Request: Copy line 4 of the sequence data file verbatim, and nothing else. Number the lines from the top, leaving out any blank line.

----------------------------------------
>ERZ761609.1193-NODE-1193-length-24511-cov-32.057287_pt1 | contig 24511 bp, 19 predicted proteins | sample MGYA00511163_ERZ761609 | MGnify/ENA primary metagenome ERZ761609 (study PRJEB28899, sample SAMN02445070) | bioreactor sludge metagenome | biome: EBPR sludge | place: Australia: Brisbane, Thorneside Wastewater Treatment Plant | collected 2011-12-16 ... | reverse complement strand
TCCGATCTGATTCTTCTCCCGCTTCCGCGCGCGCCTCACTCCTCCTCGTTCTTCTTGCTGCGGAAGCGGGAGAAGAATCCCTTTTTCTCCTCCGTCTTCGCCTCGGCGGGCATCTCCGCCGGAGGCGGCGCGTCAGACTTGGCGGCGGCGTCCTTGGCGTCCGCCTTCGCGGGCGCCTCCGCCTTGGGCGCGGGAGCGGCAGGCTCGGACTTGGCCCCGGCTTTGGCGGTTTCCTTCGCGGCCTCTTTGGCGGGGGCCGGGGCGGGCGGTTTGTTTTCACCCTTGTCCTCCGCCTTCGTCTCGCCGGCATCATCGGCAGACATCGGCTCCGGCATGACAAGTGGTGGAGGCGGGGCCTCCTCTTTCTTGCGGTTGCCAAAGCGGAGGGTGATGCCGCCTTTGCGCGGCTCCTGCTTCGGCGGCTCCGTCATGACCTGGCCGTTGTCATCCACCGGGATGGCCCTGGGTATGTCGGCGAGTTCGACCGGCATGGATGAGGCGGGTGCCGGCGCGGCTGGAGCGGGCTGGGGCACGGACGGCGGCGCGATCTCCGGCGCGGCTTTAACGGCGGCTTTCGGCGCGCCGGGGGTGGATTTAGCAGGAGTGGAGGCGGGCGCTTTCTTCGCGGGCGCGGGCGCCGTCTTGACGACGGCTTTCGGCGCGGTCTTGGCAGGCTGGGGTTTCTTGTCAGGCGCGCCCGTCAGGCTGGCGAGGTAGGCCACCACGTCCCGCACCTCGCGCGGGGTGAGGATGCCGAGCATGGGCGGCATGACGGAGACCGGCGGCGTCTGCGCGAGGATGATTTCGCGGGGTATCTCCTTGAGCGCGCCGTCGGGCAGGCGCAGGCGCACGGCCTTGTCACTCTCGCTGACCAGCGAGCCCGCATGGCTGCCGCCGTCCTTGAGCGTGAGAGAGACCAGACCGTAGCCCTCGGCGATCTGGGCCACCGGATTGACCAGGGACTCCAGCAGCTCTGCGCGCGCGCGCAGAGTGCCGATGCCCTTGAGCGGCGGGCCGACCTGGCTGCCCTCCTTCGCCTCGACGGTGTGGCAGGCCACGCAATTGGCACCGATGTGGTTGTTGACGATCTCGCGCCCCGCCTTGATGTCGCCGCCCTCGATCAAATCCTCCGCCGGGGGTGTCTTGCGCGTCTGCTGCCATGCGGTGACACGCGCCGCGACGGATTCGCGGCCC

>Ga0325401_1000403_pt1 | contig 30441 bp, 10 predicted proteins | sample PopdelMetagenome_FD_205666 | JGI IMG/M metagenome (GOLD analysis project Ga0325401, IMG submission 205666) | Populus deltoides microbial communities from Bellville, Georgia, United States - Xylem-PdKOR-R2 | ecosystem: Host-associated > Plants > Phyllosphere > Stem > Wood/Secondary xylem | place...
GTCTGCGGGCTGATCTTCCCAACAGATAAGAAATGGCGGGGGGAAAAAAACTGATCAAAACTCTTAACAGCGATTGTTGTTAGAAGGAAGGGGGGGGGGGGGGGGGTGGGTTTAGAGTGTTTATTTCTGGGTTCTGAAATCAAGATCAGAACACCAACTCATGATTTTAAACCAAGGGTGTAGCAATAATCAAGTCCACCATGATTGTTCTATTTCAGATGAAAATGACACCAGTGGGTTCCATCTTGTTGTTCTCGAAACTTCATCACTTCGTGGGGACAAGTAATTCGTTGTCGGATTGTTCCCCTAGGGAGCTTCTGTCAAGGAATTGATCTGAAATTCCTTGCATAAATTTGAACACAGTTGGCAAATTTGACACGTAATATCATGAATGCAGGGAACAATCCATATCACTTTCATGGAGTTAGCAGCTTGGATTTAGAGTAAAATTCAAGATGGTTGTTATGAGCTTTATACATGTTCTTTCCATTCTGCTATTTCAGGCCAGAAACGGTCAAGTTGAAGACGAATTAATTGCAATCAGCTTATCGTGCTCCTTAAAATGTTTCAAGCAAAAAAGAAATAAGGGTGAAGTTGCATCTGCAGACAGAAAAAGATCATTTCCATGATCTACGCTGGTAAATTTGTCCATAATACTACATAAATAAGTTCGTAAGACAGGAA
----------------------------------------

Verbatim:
GTCTGCGGGCTGATCTTCCCAACAGATAAGAAATGGCGGGGGGAAAAAAACTGATCAAAACTCTTAACAGCGATTGTTGTTAGAAGGAAGGGGGGGGGGGGGGGGGTGGGTTTAGAGTGTTTATTTCTGGGTTCTGAAATCAAGATCAGAACACCAACTCATGATTTTAAACCAAGGGTGTAGCAATAATCAAGTCCACCATGATTGTTCTATTTCAGATGAAAATGACACCAGTGGGTTCCATCTTGTTGTTCTCGAAACTTCATCACTTCGTGGGGACAAGTAATTCGTTGTCGGATTGTTCCCCTAGGGAGCTTCTGTCAAGGAATTGATCTGAAATTCCTTGCATAAATTTGAACACAGTTGGCAAATTTGACACGTAATATCATGAATGCAGGGAACAATCCATATCACTTTCATGGAGTTAGCAGCTTGGATTTAGAGTAAAATTCAAGATGGTTGTTATGAGCTTTATACATGTTCTTTCCATTCTGCTATTTCAGGCCAGAAACGGTCAAGTTGAAGACGAATTAATTGCAATCAGCTTATCGTGCTCCTTAAAATGTTTCAAGCAAAAAAGAAATAAGGGTGAAGTTGCATCTGCAGACAGAAAAAGATCATTTCCATGATCTACGCTGGTAAATTTGTCCATAATACTACATAAATAAGTTCGTAAGACAGGAA